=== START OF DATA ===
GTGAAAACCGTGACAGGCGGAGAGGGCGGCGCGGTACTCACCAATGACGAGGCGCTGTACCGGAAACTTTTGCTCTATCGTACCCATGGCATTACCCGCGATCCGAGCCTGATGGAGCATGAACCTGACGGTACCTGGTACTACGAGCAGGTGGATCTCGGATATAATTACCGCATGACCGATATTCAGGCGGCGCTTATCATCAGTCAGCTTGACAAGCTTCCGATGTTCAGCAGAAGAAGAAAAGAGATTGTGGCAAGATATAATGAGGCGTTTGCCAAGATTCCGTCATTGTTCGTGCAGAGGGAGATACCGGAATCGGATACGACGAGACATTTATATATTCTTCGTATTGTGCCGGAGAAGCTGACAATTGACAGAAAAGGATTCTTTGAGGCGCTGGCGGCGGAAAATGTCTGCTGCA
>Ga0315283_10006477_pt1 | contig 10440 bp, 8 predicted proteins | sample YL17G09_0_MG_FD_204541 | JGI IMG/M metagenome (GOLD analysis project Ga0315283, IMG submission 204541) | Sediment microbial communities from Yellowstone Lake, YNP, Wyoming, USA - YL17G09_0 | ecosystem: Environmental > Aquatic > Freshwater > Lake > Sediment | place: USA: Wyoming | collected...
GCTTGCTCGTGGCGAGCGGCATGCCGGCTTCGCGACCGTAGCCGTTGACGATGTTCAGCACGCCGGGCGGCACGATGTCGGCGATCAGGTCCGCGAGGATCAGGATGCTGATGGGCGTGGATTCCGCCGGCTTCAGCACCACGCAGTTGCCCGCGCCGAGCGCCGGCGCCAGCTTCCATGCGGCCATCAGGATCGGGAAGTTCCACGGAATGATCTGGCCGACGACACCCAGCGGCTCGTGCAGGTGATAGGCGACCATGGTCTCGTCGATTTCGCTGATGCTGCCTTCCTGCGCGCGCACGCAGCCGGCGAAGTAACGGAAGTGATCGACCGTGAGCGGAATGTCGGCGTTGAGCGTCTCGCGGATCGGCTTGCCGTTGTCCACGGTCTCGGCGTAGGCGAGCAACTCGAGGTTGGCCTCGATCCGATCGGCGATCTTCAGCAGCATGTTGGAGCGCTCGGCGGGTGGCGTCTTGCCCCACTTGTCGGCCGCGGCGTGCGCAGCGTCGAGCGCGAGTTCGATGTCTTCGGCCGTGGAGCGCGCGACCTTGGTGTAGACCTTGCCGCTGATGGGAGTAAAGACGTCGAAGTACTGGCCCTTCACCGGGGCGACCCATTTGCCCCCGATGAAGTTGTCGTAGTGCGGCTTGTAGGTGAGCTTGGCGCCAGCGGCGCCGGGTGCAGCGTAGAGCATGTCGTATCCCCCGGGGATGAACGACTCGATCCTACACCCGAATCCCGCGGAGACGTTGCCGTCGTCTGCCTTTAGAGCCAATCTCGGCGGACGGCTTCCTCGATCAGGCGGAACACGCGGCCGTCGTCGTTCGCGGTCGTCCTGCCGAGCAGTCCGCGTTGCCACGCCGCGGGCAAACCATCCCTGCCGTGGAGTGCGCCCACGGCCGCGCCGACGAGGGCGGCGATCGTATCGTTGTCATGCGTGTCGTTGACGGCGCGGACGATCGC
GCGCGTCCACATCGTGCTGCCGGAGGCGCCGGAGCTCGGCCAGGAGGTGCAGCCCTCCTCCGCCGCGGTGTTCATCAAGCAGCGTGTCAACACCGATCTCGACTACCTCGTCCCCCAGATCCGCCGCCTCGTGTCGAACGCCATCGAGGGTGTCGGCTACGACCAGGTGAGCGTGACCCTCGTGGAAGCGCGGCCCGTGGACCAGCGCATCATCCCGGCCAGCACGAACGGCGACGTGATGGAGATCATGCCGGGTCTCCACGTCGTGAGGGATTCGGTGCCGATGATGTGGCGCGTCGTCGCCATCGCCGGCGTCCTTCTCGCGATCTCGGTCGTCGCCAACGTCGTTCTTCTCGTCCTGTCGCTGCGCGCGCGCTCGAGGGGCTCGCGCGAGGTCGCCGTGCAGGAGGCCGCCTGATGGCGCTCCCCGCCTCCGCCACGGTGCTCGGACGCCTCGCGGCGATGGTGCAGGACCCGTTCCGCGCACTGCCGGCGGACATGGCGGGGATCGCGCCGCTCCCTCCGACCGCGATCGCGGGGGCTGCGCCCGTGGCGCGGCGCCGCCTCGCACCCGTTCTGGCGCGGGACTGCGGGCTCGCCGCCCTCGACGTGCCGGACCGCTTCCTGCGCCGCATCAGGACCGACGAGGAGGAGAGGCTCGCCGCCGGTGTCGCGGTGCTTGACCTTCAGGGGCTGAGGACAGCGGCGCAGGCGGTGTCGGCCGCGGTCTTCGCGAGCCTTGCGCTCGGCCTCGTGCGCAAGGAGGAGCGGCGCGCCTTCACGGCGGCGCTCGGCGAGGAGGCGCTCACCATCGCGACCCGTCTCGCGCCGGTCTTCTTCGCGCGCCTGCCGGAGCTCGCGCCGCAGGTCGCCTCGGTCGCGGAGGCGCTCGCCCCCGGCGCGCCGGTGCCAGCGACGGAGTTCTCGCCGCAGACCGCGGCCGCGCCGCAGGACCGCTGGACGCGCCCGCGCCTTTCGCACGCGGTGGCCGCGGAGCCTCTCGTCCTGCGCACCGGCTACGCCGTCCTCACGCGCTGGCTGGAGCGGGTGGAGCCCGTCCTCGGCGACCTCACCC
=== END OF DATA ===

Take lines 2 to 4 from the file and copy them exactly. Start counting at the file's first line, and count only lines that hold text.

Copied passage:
>Ga0315283_10006477_pt1 | contig 10440 bp, 8 predicted proteins | sample YL17G09_0_MG_FD_204541 | JGI IMG/M metagenome (GOLD analysis project Ga0315283, IMG submission 204541) | Sediment microbial communities from Yellowstone Lake, YNP, Wyoming, USA - YL17G09_0 | ecosystem: Environmental > Aquatic > Freshwater > Lake > Sediment | place: USA: Wyoming | collected...
GCTTGCTCGTGGCGAGCGGCATGCCGGCTTCGCGACCGTAGCCGTTGACGATGTTCAGCACGCCGGGCGGCACGATGTCGGCGATCAGGTCCGCGAGGATCAGGATGCTGATGGGCGTGGATTCCGCCGGCTTCAGCACCACGCAGTTGCCCGCGCCGAGCGCCGGCGCCAGCTTCCATGCGGCCATCAGGATCGGGAAGTTCCACGGAATGATCTGGCCGACGACACCCAGCGGCTCGTGCAGGTGATAGGCGACCATGGTCTCGTCGATTTCGCTGATGCTGCCTTCCTGCGCGCGCACGCAGCCGGCGAAGTAACGGAAGTGATCGACCGTGAGCGGAATGTCGGCGTTGAGCGTCTCGCGGATCGGCTTGCCGTTGTCCACGGTCTCGGCGTAGGCGAGCAACTCGAGGTTGGCCTCGATCCGATCGGCGATCTTCAGCAGCATGTTGGAGCGCTCGGCGGGTGGCGTCTTGCCCCACTTGTCGGCCGCGGCGTGCGCAGCGTCGAGCGCGAGTTCGATGTCTTCGGCCGTGGAGCGCGCGACCTTGGTGTAGACCTTGCCGCTGATGGGAGTAAAGACGTCGAAGTACTGGCCCTTCACCGGGGCGACCCATTTGCCCCCGATGAAGTTGTCGTAGTGCGGCTTGTAGGTGAGCTTGGCGCCAGCGGCGCCGGGTGCAGCGTAGAGCATGTCGTATCCCCCGGGGATGAACGACTCGATCCTACACCCGAATCCCGCGGAGACGTTGCCGTCGTCTGCCTTTAGAGCCAATCTCGGCGGACGGCTTCCTCGATCAGGCGGAACACGCGGCCGTCGTCGTTCGCGGTCGTCCTGCCGAGCAGTCCGCGTTGCCACGCCGCGGGCAAACCATCCCTGCCGTGGAGTGCGCCCACGGCCGCGCCGACGAGGGCGGCGATCGTATCGTTGTCATGCGTGTCGTTGACGGCGCGGACGATCGC
GCGCGTCCACATCGTGCTGCCGGAGGCGCCGGAGCTCGGCCAGGAGGTGCAGCCCTCCTCCGCCGCGGTGTTCATCAAGCAGCGTGTCAACACCGATCTCGACTACCTCGTCCCCCAGATCCGCCGCCTCGTGTCGAACGCCATCGAGGGTGTCGGCTACGACCAGGTGAGCGTGACCCTCGTGGAAGCGCGGCCCGTGGACCAGCGCATCATCCCGGCCAGCACGAACGGCGACGTGATGGAGATCATGCCGGGTCTCCACGTCGTGAGGGATTCGGTGCCGATGATGTGGCGCGTCGTCGCCATCGCCGGCGTCCTTCTCGCGATCTCGGTCGTCGCCAACGTCGTTCTTCTCGTCCTGTCGCTGCGCGCGCGCTCGAGGGGCTCGCGCGAGGTCGCCGTGCAGGAGGCCGCCTGATGGCGCTCCCCGCCTCCGCCACGGTGCTCGGACGCCTCGCGGCGATGGTGCAGGACCCGTTCCGCGCACTGCCGGCGGACATGGCGGGGATCGCGCCGCTCCCTCCGACCGCGATCGCGGGGGCTGCGCCCGTGGCGCGGCGCCGCCTCGCACCCGTTCTGGCGCGGGACTGCGGGCTCGCCGCCCTCGACGTGCCGGACCGCTTCCTGCGCCGCATCAGGACCGACGAGGAGGAGAGGCTCGCCGCCGGTGTCGCGGTGCTTGACCTTCAGGGGCTGAGGACAGCGGCGCAGGCGGTGTCGGCCGCGGTCTTCGCGAGCCTTGCGCTCGGCCTCGTGCGCAAGGAGGAGCGGCGCGCCTTCACGGCGGCGCTCGGCGAGGAGGCGCTCACCATCGCGACCCGTCTCGCGCCGGTCTTCTTCGCGCGCCTGCCGGAGCTCGCGCCGCAGGTCGCCTCGGTCGCGGAGGCGCTCGCCCCCGGCGCGCCGGTGCCAGCGACGGAGTTCTCGCCGCAGACCGCGGCCGCGCCGCAGGACCGCTGGACGCGCCCGCGCCTTTCGCACGCGGTGGCCGCGGAGCCTCTCGTCCTGCGCACCGGCTACGCCGTCCTCACGCGCTGGCTGGAGCGGGTGGAGCCCGTCCTCGGCGACCTCACCC